Number of companies ‘actively exporting’ up 7% from 2012

Survey of over 4,500 business owners from British Chambers of Commerce (BCC) sheds light on UK plc’s current export activity

Number of companies ‘actively exporting’ up 7% from 2012

Exports certainly seem to be the flavour of the day when it comes to talk of economic recovery. The government has said that it would like to see an additional 100,000 small businesses selling their products or services to overseas markets by 2020, pumping a projected £5.6bn into the country’s coffers in the process. An admirable ambition indeed, but is it realistic? Well, if a new survey from the British Chambers of Commerce (BCC) is anything to go by, we seem to be slowly but surely heading in the right direction. Of the 4,678 businesses surveyed by the BCC in Q1 2013, nearly two-fifths (39%) said they were currently actively exporting their goods and services from the UK. This represents a 7% rise from 2012, when under a third of respondents (32%) were taking the export route to try and grow their business. 

What, then, has driven this growth in exports? According to the survey at least, the most dominant factor is the chance to collaborate with overseas partners, such as in a joint venture – 78% of current exporters cite this as a reason for exporting, and this figures rises to 80% for ‘potential exporters’. Interestingly, the second most common reason for exporting is due to a ‘chance enquiry’, and this is followed by having previous work experience abroad (60% of current and potential exporters) and being part of an international business group (54% of current exporters).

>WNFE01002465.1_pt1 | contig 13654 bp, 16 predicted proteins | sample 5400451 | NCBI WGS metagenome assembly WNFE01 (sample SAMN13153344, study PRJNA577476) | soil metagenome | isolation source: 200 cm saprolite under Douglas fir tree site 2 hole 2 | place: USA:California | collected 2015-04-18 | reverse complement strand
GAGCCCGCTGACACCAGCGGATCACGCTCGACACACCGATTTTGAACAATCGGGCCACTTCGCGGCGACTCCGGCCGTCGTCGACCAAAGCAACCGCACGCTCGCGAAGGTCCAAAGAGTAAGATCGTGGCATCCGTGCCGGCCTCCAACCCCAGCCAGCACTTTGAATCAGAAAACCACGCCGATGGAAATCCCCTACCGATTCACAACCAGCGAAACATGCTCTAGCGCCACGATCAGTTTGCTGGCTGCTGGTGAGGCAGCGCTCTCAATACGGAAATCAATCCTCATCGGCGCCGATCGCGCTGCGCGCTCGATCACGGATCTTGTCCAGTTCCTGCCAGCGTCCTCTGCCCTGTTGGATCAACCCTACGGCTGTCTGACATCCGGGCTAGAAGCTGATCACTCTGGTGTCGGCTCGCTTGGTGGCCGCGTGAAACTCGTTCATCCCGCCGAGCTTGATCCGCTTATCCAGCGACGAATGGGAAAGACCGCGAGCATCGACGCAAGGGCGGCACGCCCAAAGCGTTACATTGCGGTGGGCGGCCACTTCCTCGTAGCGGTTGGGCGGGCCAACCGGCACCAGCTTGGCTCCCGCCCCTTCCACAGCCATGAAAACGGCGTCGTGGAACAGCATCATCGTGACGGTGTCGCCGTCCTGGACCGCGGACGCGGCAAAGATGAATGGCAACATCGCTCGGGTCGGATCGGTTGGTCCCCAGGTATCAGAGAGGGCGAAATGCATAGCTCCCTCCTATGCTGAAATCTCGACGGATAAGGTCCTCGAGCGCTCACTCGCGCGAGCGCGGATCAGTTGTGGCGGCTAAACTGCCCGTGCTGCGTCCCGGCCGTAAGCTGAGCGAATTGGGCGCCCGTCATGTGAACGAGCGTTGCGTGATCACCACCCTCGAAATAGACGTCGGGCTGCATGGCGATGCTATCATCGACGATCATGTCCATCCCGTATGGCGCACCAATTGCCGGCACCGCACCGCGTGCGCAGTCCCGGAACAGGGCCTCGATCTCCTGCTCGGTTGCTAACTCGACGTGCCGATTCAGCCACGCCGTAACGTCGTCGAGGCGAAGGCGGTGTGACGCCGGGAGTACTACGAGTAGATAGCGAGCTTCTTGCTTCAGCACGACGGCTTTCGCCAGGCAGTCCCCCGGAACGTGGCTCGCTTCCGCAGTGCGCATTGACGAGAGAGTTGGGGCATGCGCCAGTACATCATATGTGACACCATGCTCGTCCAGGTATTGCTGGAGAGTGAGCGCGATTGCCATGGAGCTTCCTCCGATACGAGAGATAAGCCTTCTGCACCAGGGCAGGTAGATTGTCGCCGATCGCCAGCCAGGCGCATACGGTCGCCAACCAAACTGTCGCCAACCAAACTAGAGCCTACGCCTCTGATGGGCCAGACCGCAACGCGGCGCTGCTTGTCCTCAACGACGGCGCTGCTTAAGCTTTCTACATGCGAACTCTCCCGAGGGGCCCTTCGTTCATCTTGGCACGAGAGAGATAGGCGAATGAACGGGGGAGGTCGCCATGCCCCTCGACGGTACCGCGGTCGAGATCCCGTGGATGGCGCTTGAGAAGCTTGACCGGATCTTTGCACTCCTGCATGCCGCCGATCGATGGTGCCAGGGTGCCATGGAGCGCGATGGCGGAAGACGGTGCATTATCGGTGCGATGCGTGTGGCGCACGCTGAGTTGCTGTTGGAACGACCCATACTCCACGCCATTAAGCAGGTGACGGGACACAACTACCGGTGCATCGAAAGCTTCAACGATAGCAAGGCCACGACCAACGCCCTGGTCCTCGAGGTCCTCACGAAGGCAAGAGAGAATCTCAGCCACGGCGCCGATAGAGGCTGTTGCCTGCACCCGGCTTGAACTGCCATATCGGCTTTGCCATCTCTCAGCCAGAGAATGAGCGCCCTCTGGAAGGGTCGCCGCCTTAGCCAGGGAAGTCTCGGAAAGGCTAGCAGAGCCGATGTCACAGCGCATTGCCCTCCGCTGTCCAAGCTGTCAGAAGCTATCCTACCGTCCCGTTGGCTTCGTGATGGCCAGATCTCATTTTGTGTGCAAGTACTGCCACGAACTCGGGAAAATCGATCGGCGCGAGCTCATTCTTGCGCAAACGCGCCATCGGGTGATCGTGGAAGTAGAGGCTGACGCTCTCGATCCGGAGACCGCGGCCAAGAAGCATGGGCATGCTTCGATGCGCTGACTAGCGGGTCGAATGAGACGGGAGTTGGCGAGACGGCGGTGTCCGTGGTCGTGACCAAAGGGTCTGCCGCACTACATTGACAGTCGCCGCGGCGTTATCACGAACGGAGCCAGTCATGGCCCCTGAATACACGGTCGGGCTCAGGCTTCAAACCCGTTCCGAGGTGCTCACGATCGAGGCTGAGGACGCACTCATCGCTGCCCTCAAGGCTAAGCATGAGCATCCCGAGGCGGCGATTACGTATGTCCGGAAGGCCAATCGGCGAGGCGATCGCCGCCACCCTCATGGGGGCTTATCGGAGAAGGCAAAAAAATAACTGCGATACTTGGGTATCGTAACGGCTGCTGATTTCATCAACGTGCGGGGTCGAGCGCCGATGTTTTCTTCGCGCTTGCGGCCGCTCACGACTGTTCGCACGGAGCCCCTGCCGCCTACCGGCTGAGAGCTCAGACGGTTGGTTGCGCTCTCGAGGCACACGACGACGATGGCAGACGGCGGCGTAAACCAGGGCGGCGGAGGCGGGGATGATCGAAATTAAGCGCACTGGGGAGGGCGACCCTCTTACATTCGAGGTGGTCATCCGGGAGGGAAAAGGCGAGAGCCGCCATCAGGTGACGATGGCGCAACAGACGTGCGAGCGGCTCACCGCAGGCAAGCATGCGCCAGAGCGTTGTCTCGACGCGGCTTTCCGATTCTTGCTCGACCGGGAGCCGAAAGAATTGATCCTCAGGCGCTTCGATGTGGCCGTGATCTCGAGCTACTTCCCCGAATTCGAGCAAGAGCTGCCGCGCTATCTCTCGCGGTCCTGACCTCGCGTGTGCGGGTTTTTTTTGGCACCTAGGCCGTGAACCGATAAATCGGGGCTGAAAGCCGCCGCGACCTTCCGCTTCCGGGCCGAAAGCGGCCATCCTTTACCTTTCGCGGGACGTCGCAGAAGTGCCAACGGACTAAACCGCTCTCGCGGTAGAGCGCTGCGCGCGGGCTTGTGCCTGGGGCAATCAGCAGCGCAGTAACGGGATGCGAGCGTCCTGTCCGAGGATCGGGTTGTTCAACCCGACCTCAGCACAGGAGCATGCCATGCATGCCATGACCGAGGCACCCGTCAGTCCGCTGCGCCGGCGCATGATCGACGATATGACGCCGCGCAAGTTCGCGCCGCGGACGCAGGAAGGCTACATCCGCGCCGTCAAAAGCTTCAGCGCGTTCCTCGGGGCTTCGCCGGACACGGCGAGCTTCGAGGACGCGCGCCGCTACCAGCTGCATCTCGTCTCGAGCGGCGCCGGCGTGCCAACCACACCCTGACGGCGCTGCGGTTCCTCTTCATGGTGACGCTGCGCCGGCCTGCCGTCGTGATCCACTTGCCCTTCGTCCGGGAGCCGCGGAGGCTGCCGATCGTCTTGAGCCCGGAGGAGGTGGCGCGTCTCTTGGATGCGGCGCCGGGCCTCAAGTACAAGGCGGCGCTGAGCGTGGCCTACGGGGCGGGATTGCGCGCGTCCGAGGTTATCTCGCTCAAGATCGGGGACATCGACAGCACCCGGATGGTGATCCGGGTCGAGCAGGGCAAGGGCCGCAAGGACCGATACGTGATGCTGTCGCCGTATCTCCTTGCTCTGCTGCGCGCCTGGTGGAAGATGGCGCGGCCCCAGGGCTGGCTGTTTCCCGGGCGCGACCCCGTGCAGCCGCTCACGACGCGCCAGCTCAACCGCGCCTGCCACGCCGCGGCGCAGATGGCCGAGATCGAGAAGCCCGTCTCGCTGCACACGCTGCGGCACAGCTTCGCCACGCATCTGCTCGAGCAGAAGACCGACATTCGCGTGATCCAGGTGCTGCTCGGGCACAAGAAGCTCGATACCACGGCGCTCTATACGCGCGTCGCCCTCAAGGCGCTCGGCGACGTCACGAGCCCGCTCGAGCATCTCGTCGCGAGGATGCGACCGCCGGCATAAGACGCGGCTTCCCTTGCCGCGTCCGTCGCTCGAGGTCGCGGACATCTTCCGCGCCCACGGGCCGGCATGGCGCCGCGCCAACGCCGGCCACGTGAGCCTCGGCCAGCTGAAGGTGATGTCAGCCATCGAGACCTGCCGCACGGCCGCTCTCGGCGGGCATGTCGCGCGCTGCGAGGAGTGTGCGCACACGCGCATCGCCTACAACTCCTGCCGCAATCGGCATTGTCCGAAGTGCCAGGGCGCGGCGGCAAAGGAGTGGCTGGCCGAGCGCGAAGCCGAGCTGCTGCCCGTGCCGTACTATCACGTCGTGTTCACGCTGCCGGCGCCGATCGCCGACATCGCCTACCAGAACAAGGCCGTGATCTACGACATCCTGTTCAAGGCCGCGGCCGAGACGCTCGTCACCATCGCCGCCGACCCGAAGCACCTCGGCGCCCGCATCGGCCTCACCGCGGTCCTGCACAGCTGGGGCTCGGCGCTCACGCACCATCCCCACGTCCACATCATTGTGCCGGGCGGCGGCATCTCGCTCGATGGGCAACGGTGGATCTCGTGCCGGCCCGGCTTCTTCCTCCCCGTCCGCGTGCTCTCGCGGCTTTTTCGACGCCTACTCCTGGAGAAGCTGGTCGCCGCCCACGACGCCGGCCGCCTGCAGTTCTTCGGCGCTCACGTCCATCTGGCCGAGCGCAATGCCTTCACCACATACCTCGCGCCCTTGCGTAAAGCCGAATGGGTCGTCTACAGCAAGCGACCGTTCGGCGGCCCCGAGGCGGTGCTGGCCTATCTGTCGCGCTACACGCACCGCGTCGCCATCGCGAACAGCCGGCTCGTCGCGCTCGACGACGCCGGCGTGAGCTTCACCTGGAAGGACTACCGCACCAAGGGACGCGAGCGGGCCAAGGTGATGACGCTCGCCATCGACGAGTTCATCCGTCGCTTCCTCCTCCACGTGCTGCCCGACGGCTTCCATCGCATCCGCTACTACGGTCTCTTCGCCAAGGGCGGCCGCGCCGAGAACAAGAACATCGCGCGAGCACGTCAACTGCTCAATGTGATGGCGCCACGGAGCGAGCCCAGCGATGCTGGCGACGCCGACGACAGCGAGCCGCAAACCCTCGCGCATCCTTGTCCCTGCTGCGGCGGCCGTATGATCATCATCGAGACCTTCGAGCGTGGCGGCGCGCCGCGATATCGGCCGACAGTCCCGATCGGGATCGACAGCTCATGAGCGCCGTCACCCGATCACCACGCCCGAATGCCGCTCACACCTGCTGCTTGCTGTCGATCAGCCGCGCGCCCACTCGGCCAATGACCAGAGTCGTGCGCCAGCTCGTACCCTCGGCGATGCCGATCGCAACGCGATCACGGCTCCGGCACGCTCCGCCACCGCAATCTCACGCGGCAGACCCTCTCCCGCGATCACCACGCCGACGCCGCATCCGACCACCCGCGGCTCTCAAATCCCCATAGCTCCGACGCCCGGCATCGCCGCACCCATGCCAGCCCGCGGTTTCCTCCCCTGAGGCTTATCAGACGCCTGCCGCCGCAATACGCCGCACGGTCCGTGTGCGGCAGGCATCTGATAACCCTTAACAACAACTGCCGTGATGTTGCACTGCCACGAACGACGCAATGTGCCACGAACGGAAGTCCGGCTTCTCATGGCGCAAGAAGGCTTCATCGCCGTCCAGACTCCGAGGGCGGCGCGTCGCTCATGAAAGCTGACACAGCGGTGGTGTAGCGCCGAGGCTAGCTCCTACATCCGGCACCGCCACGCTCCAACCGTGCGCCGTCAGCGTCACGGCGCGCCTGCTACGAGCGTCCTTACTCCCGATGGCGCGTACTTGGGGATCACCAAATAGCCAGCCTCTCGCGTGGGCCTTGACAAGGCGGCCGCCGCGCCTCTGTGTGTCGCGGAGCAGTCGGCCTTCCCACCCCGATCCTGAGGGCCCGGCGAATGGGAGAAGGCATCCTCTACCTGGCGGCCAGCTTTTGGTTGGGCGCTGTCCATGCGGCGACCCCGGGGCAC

Expanding a little on the third of these factors – work experience abroad – there does indeed seem to be some notable congruency between a business owner’s time spent abroad and their decision to export. Indeed, whilst the figure remains unchanged from 2012, it is still rather telling that over a quarter (28%) of the respondents that currently export have lived overseas at some point during their adulthood, and have done so for more than a year. Indeed, this figure drops to 19% for those who don’t export, and are unlikely to do so in the future. On the flipside, 68% of unwilling non-exporters – as we will now refer to them – have never lived abroad, compared to 57% of current exporters and 58% of potential exporters. 

Family has a large part to play too it would seem, with 40% of potential exporters citing family ties as likely to have an influence on any decision to export. One imagines this could be perceived as a reason both not to export – reluctance to leave nearest and dearest behind – or indeed the opposite, i.e. having family overseas. However, the former is probably more common than the latter. Predictably, foreign language skills have an additionally strong bearing, with 60% of potential exporters perceiving it as a considerable deciding factor.

“We must secure Britain’s future as a leading exporter if we are to transform our economic recovery from good to great,” said the BCC’s director general John Longworth. “To persuade potential and reluctant exporters to become dynamic, international traders, we must foster the global connections that are so valuable to those looking to export.”

He added: “It is fascinating to see that nearly a third of businesspeople who trade overseas have lived or worked abroad for more than a year. International experience like this builds export skills, so we should look to encourage more people into international placement opportunities, as this would provide global connections to the exporters of tomorrow.”

Obviously, it remains to be seen whether our SMEs’ exporting habits will increase at a rate aligned to what the government hopes – but there is certainly much to be had by selling your wares overseas. It has to be right decision at the right time though, and some companies have had significant success with a UK-centric approach. Needless to say, we will be taking a more in-depth look at exporting very soon. Watch this space. 

Adam Pescod
Adam Pescod

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